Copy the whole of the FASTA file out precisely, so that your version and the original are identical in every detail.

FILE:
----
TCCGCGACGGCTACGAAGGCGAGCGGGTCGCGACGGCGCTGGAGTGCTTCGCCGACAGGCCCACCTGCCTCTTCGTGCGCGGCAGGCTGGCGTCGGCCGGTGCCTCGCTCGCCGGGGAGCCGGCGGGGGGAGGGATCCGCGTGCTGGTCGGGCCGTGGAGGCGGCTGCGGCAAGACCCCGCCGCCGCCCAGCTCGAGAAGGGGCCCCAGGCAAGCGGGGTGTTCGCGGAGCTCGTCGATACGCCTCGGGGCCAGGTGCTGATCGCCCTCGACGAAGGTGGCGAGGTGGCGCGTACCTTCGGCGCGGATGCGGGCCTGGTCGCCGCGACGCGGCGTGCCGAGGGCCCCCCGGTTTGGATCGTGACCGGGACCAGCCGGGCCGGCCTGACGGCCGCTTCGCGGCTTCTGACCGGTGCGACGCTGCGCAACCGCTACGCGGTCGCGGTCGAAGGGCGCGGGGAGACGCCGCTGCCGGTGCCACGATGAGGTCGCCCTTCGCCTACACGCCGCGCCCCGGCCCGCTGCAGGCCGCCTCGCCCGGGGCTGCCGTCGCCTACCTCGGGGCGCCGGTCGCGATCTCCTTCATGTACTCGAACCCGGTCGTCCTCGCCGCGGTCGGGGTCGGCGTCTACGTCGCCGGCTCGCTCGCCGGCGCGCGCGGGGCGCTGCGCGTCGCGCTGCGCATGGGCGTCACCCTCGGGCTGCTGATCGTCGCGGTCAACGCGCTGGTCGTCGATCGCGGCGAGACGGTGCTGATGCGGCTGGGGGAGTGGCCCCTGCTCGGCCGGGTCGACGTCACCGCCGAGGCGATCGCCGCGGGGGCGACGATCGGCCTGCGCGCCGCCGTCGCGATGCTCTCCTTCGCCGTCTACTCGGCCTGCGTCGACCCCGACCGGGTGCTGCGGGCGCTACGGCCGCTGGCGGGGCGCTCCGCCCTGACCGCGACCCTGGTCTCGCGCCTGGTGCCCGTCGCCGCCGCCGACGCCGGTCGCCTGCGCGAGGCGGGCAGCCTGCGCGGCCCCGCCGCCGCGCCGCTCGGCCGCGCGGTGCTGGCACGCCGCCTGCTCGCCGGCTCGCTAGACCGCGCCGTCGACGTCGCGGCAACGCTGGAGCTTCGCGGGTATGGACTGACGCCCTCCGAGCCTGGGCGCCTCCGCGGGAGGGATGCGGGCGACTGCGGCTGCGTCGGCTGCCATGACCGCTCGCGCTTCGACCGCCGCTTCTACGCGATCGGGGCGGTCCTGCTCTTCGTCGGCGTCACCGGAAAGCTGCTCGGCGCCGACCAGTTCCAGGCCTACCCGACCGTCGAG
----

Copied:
TCCGCGACGGCTACGAAGGCGAGCGGGTCGCGACGGCGCTGGAGTGCTTCGCCGACAGGCCCACCTGCCTCTTCGTGCGCGGCAGGCTGGCGTCGGCCGGTGCCTCGCTCGCCGGGGAGCCGGCGGGGGGAGGGATCCGCGTGCTGGTCGGGCCGTGGAGGCGGCTGCGGCAAGACCCCGCCGCCGCCCAGCTCGAGAAGGGGCCCCAGGCAAGCGGGGTGTTCGCGGAGCTCGTCGATACGCCTCGGGGCCAGGTGCTGATCGCCCTCGACGAAGGTGGCGAGGTGGCGCGTACCTTCGGCGCGGATGCGGGCCTGGTCGCCGCGACGCGGCGTGCCGAGGGCCCCCCGGTTTGGATCGTGACCGGGACCAGCCGGGCCGGCCTGACGGCCGCTTCGCGGCTTCTGACCGGTGCGACGCTGCGCAACCGCTACGCGGTCGCGGTCGAAGGGCGCGGGGAGACGCCGCTGCCGGTGCCACGATGAGGTCGCCCTTCGCCTACACGCCGCGCCCCGGCCCGCTGCAGGCCGCCTCGCCCGGGGCTGCCGTCGCCTACCTCGGGGCGCCGGTCGCGATCTCCTTCATGTACTCGAACCCGGTCGTCCTCGCCGCGGTCGGGGTCGGCGTCTACGTCGCCGGCTCGCTCGCCGGCGCGCGCGGGGCGCTGCGCGTCGCGCTGCGCATGGGCGTCACCCTCGGGCTGCTGATCGTCGCGGTCAACGCGCTGGTCGTCGATCGCGGCGAGACGGTGCTGATGCGGCTGGGGGAGTGGCCCCTGCTCGGCCGGGTCGACGTCACCGCCGAGGCGATCGCCGCGGGGGCGACGATCGGCCTGCGCGCCGCCGTCGCGATGCTCTCCTTCGCCGTCTACTCGGCCTGCGTCGACCCCGACCGGGTGCTGCGGGCGCTACGGCCGCTGGCGGGGCGCTCCGCCCTGACCGCGACCCTGGTCTCGCGCCTGGTGCCCGTCGCCGCCGCCGACGCCGGTCGCCTGCGCGAGGCGGGCAGCCTGCGCGGCCCCGCCGCCGCGCCGCTCGGCCGCGCGGTGCTGGCACGCCGCCTGCTCGCCGGCTCGCTAGACCGCGCCGTCGACGTCGCGGCAACGCTGGAGCTTCGCGGGTATGGACTGACGCCCTCCGAGCCTGGGCGCCTCCGCGGGAGGGATGCGGGCGACTGCGGCTGCGTCGGCTGCCATGACCGCTCGCGCTTCGACCGCCGCTTCTACGCGATCGGGGCGGTCCTGCTCTTCGTCGGCGTCACCGGAAAGCTGCTCGGCGCCGACCAGTTCCAGGCCTACCCGACCGTCGAG